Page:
Oct. – early Nov. Isolated   Gimmiv attacks unfold against unpatched PCs in Asia.  Sunbelt Software reverse  engineers one of the early attacks-in-the-wild.  Sunbelt researcher Eric Sites discovers that gimmev  installs a  new Dynamic Link Library, or DLL, so that the next time the owner restarts his or her PC, a malicious Trojan takes root and continually runs in the background. Every 10 minutes, it copies all registry information, all logons stored by the Web browser and a bunch of other information and sends it back to the attacker.

Security experts begin to worry that someone will get the bright idea to create a self-replicating worm to seek out unpatched PCs.  “If other bad people find out how to use this, we’re big trouble,” Sites predicts. “A Blaster-type worm could be created very easily, and wreak havoc.”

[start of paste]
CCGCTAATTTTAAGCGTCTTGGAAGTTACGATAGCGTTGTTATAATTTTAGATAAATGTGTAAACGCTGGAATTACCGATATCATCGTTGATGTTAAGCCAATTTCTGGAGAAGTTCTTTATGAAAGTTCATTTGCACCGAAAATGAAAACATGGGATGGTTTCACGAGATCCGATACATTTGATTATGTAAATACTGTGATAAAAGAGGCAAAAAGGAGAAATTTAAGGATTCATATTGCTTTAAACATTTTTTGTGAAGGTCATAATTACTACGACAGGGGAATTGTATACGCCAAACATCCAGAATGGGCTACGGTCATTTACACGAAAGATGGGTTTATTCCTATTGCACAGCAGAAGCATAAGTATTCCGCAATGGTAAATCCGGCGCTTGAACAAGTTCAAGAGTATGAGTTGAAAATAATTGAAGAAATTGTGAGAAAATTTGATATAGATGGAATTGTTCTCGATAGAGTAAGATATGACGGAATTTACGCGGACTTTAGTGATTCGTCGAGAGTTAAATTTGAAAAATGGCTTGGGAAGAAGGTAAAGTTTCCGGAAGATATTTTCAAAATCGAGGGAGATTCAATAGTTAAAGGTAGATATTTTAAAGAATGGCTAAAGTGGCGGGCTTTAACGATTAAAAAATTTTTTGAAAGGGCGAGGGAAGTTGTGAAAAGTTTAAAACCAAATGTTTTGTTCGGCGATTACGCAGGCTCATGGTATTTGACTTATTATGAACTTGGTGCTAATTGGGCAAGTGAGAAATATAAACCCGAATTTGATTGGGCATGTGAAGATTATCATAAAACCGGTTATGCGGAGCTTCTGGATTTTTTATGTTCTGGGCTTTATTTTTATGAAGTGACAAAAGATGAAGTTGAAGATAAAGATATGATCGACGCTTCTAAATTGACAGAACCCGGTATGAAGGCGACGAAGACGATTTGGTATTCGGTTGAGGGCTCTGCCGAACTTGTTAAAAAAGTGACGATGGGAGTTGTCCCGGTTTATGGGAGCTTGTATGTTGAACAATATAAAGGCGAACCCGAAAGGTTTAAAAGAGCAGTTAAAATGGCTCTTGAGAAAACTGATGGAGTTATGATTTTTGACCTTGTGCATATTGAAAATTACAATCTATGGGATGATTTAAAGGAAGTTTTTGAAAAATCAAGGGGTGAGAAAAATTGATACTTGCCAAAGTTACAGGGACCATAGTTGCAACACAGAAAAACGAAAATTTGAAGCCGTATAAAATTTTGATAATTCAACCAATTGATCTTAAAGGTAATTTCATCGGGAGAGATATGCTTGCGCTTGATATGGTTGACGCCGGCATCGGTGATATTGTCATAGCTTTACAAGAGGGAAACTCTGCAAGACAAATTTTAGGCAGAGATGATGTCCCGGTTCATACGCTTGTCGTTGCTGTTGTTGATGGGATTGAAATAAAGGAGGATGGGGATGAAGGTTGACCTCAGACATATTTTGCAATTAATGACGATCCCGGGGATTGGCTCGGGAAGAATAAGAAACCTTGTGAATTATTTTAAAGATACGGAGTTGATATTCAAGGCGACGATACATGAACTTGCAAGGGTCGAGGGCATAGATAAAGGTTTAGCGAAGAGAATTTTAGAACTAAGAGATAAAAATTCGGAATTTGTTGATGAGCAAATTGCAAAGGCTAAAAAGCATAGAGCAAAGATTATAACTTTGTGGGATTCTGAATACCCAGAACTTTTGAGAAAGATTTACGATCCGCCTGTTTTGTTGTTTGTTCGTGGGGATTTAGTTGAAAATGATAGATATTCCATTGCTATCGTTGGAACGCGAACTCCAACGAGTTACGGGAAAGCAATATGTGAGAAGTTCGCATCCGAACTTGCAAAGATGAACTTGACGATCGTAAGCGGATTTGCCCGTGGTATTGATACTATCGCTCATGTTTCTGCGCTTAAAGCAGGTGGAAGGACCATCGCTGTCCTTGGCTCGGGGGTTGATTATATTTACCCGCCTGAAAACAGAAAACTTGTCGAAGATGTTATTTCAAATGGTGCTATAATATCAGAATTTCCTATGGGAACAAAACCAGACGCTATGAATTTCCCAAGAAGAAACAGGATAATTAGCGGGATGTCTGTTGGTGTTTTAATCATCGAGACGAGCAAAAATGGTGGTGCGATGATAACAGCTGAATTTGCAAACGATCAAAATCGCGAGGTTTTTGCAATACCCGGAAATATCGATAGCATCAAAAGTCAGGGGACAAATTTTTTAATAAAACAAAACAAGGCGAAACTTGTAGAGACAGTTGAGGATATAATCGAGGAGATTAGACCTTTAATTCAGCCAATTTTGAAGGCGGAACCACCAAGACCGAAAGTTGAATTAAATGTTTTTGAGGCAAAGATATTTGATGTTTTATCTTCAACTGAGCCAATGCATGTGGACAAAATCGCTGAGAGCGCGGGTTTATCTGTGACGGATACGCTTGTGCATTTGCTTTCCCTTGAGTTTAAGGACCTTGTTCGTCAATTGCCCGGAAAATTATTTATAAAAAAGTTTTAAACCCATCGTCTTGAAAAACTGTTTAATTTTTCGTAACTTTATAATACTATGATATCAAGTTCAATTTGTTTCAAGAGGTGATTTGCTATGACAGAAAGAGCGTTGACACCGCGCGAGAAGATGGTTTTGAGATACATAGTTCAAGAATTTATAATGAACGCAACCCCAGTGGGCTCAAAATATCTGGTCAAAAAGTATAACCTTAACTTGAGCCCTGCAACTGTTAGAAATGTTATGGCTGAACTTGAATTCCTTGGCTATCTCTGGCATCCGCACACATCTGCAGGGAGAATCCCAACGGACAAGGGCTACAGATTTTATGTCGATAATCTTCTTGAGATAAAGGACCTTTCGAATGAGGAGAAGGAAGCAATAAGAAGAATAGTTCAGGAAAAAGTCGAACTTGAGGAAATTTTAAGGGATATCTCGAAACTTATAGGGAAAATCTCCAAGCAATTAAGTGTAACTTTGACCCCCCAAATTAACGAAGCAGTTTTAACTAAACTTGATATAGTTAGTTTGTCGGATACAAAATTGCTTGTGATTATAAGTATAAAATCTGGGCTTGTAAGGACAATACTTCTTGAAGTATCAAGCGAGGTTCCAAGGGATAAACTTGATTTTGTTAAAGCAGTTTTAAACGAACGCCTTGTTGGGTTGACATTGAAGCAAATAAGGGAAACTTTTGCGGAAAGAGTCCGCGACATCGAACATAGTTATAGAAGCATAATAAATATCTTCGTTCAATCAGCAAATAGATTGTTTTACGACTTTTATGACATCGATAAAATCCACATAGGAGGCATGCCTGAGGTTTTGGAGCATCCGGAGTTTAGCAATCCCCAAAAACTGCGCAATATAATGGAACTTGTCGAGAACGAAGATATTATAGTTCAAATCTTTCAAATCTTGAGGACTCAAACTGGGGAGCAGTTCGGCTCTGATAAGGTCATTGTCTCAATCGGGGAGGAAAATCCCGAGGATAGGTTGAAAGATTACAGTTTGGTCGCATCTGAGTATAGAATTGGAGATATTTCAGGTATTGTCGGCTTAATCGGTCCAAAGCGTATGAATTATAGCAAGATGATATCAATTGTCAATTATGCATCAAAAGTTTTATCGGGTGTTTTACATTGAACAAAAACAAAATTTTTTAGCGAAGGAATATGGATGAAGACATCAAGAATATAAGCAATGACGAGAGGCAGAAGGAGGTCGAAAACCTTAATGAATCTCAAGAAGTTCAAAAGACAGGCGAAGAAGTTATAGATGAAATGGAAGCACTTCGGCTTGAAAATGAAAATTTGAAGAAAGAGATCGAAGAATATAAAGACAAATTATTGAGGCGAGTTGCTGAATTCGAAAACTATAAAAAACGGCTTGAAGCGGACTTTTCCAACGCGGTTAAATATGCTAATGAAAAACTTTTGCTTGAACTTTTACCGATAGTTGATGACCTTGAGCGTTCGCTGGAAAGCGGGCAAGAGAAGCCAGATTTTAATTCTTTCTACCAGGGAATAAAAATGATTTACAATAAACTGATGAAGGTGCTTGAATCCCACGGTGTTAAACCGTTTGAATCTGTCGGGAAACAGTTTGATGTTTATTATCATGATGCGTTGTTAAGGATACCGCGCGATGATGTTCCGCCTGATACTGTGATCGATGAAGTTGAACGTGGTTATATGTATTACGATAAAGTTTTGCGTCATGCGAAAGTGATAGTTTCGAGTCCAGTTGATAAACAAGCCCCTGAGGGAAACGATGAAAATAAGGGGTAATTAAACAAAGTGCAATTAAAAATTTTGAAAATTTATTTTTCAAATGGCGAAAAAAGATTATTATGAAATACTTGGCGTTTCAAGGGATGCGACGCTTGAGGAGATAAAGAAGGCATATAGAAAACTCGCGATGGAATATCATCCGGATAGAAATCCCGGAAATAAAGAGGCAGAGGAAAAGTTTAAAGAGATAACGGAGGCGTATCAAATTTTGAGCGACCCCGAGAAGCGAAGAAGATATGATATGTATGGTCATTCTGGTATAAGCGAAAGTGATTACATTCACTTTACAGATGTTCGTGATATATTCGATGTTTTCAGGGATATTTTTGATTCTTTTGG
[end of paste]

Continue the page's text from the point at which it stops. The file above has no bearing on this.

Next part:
Nov. 20. Conficker A, a self-replicating worm that scans Internet-wide for other unpatched PCs to infect, begins to spread.

Nov. 22. Microsoft issues a securit alert recommending immediate patching.

Nov. 26. Conficker A’s  “domain generation algorithm” activates. Infected PCs begin trying to contact a different set of 250 web domains daily for further instructions.

late Nov. Security firm Damballa issues a Conficker A census: 500,000 infected machines.

Dec 1. Conficker A-infected machines check in at,  following instructions hard-coded into Conficker. “This was not part of the domain generation algorithm,” says F-Secure’s Patrik Runald. “It attempted to do a download but the file wasn’t there.”

Trafficconverter is a site well known for fake security product.  It becomes the basis for naming the worm Conficker. Prior to this the worm had been referred to as Downadup.